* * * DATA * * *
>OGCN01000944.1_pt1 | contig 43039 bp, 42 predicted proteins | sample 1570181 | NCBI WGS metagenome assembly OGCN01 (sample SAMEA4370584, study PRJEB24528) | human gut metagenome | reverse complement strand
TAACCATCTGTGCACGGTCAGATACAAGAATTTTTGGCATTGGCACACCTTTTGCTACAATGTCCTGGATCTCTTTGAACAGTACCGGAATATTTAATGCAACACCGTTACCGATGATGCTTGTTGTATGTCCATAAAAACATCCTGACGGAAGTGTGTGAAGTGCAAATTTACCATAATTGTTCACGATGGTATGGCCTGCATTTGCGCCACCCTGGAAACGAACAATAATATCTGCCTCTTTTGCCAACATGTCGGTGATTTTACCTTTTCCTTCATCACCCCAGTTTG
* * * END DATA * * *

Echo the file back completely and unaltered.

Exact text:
>OGCN01000944.1_pt1 | contig 43039 bp, 42 predicted proteins | sample 1570181 | NCBI WGS metagenome assembly OGCN01 (sample SAMEA4370584, study PRJEB24528) | human gut metagenome | reverse complement strand
TAACCATCTGTGCACGGTCAGATACAAGAATTTTTGGCATTGGCACACCTTTTGCTACAATGTCCTGGATCTCTTTGAACAGTACCGGAATATTTAATGCAACACCGTTACCGATGATGCTTGTTGTATGTCCATAAAAACATCCTGACGGAAGTGTGTGAAGTGCAAATTTACCATAATTGTTCACGATGGTATGGCCTGCATTTGCGCCACCCTGGAAACGAACAATAATATCTGCCTCTTTTGCCAACATGTCGGTGATTTTACCTTTTCCTTCATCACCCCAGTTTG